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Posts Tagged ‘Calder

Everyday heroes…

 

Over the years (R)D has considered action figures of all types, from the political (e.g., Barak Obama) to the cultural (e.g., Shakespeare and Jane Austin).  But heroism isn’t always an epic proposition; and it doesn’t always accrue to recognition, much less fame.  In the end, these smaller and more anonymous acts of leadership, courage, and sacrifice are the lifts that elevate life-at-large.

Jesse Weiss, an assistant professor of sociology and environmental studies at the University of the Ozarks, has pioneered a way to redress the bobble-head balance:

A pop culture enthusiast and inveterate collector of kitsch, Weiss saw that the head had come off one of his collectible action figures: the professional wrestler, Rhino. “I guess it was kind of serendipitous,” said Weiss. “One of the heads popped off and I realized you could take them apart and put them back together”…

He has created more than 100 action figures modeled on fellow professors, administrators, students, community members and even the college’s president…  Sean Coleman, an associate professor of biology who teaches interdisciplinary courses with Weiss, said he keeps his action figure next to the nameplate on his desk…

… [Coleman] praised the evident attention to detail, down to the mole on his figure’s lip and the color of his belt. “We’re academics, but we’re quirky a little bit,” he said. “Everyone I know would like one of those things. It’s definitely part of the campus culture.”

Find the full story– and more pix– at Inside Higher Ed.

As we strike heroic poses, we might might wish an animated Happy Birthday to sculptor Alexander Calder; he was born in Pennsylvania on this date in 1898.  The son of a sculptor and a painter, Alexander studied engineering before following in his parents’ footsteps.  While he painted and drew, he is best remembered for his wire and his motor-driven sculpture– dubbed “mobiles.”

Alexander Calder (source)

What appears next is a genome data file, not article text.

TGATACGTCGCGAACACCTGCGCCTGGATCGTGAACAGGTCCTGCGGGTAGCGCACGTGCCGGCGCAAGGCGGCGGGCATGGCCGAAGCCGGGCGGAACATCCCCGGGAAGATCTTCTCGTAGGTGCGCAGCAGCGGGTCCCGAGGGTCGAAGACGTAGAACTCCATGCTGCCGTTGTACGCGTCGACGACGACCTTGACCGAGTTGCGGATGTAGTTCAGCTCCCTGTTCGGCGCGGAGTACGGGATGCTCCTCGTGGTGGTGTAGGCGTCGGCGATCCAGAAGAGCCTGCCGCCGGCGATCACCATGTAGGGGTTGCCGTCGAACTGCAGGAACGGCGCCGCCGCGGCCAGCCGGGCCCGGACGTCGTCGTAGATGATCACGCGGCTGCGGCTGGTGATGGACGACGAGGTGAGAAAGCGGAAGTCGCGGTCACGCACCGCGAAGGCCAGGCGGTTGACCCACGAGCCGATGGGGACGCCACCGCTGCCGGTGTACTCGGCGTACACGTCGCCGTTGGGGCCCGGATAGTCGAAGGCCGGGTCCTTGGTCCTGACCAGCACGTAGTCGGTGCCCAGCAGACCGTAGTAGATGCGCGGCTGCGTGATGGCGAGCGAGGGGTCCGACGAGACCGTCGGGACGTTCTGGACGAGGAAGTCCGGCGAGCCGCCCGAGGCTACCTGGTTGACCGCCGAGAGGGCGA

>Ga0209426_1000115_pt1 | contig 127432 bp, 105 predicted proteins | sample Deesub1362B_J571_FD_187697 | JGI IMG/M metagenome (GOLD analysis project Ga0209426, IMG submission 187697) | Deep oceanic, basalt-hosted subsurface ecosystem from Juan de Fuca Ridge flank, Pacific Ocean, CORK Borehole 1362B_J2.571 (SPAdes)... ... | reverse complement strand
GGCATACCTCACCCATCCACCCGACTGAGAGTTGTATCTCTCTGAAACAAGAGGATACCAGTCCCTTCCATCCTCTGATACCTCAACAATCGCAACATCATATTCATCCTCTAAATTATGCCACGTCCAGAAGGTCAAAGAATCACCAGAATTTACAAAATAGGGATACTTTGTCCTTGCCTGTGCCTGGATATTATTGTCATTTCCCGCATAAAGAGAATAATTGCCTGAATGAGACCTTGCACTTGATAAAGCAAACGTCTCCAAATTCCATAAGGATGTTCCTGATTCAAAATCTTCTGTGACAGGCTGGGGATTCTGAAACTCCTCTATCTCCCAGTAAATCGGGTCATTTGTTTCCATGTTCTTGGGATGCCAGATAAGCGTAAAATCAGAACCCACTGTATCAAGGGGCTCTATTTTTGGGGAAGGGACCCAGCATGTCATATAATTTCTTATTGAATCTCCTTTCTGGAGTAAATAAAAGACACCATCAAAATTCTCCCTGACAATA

Calder mobile (source)

“A screaming comes across the sky”…

Long time readers know of your correspondent’s abiding affection for the works of Thomas Pynchon.  So readers can imagine his delight at discovering The Thomas Pynchon Fake Book, an online collaboration among 37 people (and three animals) that yielded 29 songs, all with lyrics appearing in Gravity’s Rainbow (a positively ditty-packed volume).

Readers can listen to streaming renditions of “Loonies on Leave,” “Byron the Bulb,” “The Penis He Thought Was His Own,” “Herman the German,” and over a score more.

Every weirdo in the world is on my wavelength.
– Thomas Pynchon

UPDATE to yesterday’s XXL:  MK reminds your correspondent that all readers might enjoy the exhibit, a collaboration between London’s Serpentine Gallery and EDGE, in which Kai Krause’s “Africa to Scale” features.  It can be found here or here.

 

As we stay alert to Inherent Vice, we might recall that it was on this date in 1959 that The Solomon R. Guggenheim Museum opened in New York.  Frank Lloyd Wright was commissioned and designed the building in 1937; but construction was delayed until 1957.  The resulting gallery, which features a spiraling six-story ramp encircling an open center space lit by a glass dome, is home to a powerful contemporary art collection, strong in Klee, Kandinsky, Calder, Chagall, and Brancusi.

The Guggenheim (source)

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